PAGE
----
I have made a conscious choice not to have Ivy in my home anymore because I'm not in the mood to deal with mites but theyÂre such beautiful little plants that you canÂt blame one for wanting to own them. And it doesnÂt have to be a constant battle with mites. A friend of mine who loves those little plants has a whole collection of them and she hasnÂt had to deal with spider mites for ages. But she is very persistent about keeping the mites at bay...misting, rinsing the plants under her sink, maintaining humidity levels at healthy levels, etc, etc... She wants to have those plants in her home and will do whatever is necessary to keep them healthy and pest-free. I guess IÂm just not in the mood to put all that required effort or maybe I donÂt like Ivy enough to want to :) Maybe that's why mine in the past would get infested often...not enough effort!

    Bookmark   June 25, 2006 at 9:48AM
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stonesriver(6B Tennessee)

For years I wouldn't have ivies because of the spider mite battles. I am a horror at remembering to mist.

Then, a year or so ago, I found little misting bottles in Big Lots! that were 6" high. They are opaque and come in blue, pink, green, yellow and clear.

I thought "Aha! These are small enough to plant (pun intended) all around my shelves!"

Anyhow, I bought several nice ivies, filled a bottle and placed it on the kitchen window shelf. Every time I use the sink I pick up the bottle and mist the ivies. Knock wood, no spider mites, lush, happy ivies. . . even during the winter when we heat with a very drying wood stove.

This method requires very little work on my part as it's become a habit to pick up that bottle and spray away.

I would suggest this to anyone who wants lovely ivies but doesn't want to go to a ton of trouble to keep them that way.

Good luck,

BTW, placing these unobtrusive little bottles around your plants takes the chore out of misting. I just pick up a bottle and mist when I walk by my palms, philos, ficus, etc.

    Bookmark   June 25, 2006 at 3:45PM
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janetr(Ottawa USDA 4a)

Linda, your mind obviously works like mine. I have brooms and feather dusters for each level of the house.

Great tip! Thanks.

Janet's Garden

    Bookmark   June 26, 2006 at 12:38PM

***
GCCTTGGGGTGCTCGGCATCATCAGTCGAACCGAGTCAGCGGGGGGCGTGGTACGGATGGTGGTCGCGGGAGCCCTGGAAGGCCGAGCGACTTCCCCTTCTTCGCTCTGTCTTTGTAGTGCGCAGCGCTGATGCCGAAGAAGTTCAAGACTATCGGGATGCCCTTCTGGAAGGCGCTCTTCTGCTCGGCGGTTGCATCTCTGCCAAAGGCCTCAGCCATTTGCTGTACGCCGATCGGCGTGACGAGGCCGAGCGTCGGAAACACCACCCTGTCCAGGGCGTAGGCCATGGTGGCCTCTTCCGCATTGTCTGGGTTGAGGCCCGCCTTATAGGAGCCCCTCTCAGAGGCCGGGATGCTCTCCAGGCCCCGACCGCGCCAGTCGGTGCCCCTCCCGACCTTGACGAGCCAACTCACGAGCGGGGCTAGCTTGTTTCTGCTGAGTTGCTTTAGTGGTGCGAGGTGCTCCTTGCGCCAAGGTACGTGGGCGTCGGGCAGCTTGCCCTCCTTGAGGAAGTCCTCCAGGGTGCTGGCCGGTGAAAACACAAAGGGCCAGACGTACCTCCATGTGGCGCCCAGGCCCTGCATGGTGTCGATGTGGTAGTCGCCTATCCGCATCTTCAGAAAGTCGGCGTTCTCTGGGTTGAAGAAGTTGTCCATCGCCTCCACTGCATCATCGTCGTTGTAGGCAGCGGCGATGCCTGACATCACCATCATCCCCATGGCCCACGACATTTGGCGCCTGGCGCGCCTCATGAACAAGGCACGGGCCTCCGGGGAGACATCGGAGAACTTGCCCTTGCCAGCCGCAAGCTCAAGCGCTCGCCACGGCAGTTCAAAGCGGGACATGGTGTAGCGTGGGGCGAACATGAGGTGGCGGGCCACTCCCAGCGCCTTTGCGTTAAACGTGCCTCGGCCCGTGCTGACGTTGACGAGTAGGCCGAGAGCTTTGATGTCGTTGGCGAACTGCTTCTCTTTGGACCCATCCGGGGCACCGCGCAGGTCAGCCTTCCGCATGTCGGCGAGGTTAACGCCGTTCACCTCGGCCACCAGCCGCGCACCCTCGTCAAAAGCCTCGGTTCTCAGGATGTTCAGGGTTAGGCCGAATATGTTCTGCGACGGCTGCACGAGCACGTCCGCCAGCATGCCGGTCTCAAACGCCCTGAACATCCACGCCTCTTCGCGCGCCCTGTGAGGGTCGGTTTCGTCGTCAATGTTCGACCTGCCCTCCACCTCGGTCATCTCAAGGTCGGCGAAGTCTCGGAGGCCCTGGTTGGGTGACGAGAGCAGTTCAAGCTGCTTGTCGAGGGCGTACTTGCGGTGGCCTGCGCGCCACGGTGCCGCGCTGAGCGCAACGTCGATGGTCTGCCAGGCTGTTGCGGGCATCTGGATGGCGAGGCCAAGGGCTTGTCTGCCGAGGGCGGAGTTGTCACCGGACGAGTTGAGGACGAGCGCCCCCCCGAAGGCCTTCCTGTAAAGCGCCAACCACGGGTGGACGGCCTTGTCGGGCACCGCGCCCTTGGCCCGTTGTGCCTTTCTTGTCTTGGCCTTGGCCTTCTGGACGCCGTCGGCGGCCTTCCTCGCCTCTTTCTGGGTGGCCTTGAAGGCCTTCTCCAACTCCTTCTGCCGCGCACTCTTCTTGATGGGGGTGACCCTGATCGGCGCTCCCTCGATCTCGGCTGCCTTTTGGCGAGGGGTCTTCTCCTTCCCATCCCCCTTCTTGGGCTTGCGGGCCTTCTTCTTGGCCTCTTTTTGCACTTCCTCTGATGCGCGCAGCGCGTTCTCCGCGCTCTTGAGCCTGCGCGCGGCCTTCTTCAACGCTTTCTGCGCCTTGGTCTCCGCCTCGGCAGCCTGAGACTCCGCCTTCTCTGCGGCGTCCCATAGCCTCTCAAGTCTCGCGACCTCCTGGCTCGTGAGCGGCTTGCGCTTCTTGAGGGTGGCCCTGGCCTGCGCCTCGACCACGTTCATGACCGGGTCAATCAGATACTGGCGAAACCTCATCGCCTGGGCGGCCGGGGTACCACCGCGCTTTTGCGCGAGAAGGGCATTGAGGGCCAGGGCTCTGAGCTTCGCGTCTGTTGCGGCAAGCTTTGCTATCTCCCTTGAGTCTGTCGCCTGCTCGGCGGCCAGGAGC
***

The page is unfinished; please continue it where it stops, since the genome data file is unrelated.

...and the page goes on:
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Linda, I do the same as you..LOL..I have a mister in any room plants are kept..this way after I straigten that room, I pick up the mister and spray away..another idea I came up w/it placing plants on the shelf above my sink. I've got 4 plants there now, including 2 bonsais. One azalia and a begonia..this way when they dry out I lift and hose. Don't even need to mist..So if anyone has room near their kitchen sink, place it above on the ledge..the problem is most ledges are too small to hold a bigger plant. In that case, If one can use that area and hang the ivy that would work too..Toni

    Bookmark   June 26, 2006 at 4:15PM
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As a commercial grower of english Ivy I have had most success with biological controls of Ivy. If you look around on the web you can find suppliers that might sell small quantities.

We generally recommend that the plant be dunked upside down in a bucket of water with a bit of dish soap as a wetting agent. This should be done every once in a while depending on how dry the house is. If you have a mite problem you should dunk the plant on 4 separate occasions approximtely 5 days apart. This way you will kill all successive emerging mites from however many eggs were on the plant.

Misting regularly is helpfull as well.

Another tip on pot sizes and watering. Never repot an Ivy into a pot that is more than 25% larger. Never repot in the spring through summer months. Repot in late summer or fall. Ivy roots need lots of air and repotting puts stress on the plant. Large pots tend to retain heat in the summer as they do not cool sufficiently at night - UNLESS the root system is sufficiently developed to extract the moisture from the soil. Its the water in the soil that holds the heat. Heat and too much moisture will cause root disease and lead to very sudden Ivy death ('Black Root').

Here is a link that might be useful: TJ Greenhouses

    Bookmark   July 17, 2007 at 7:20AM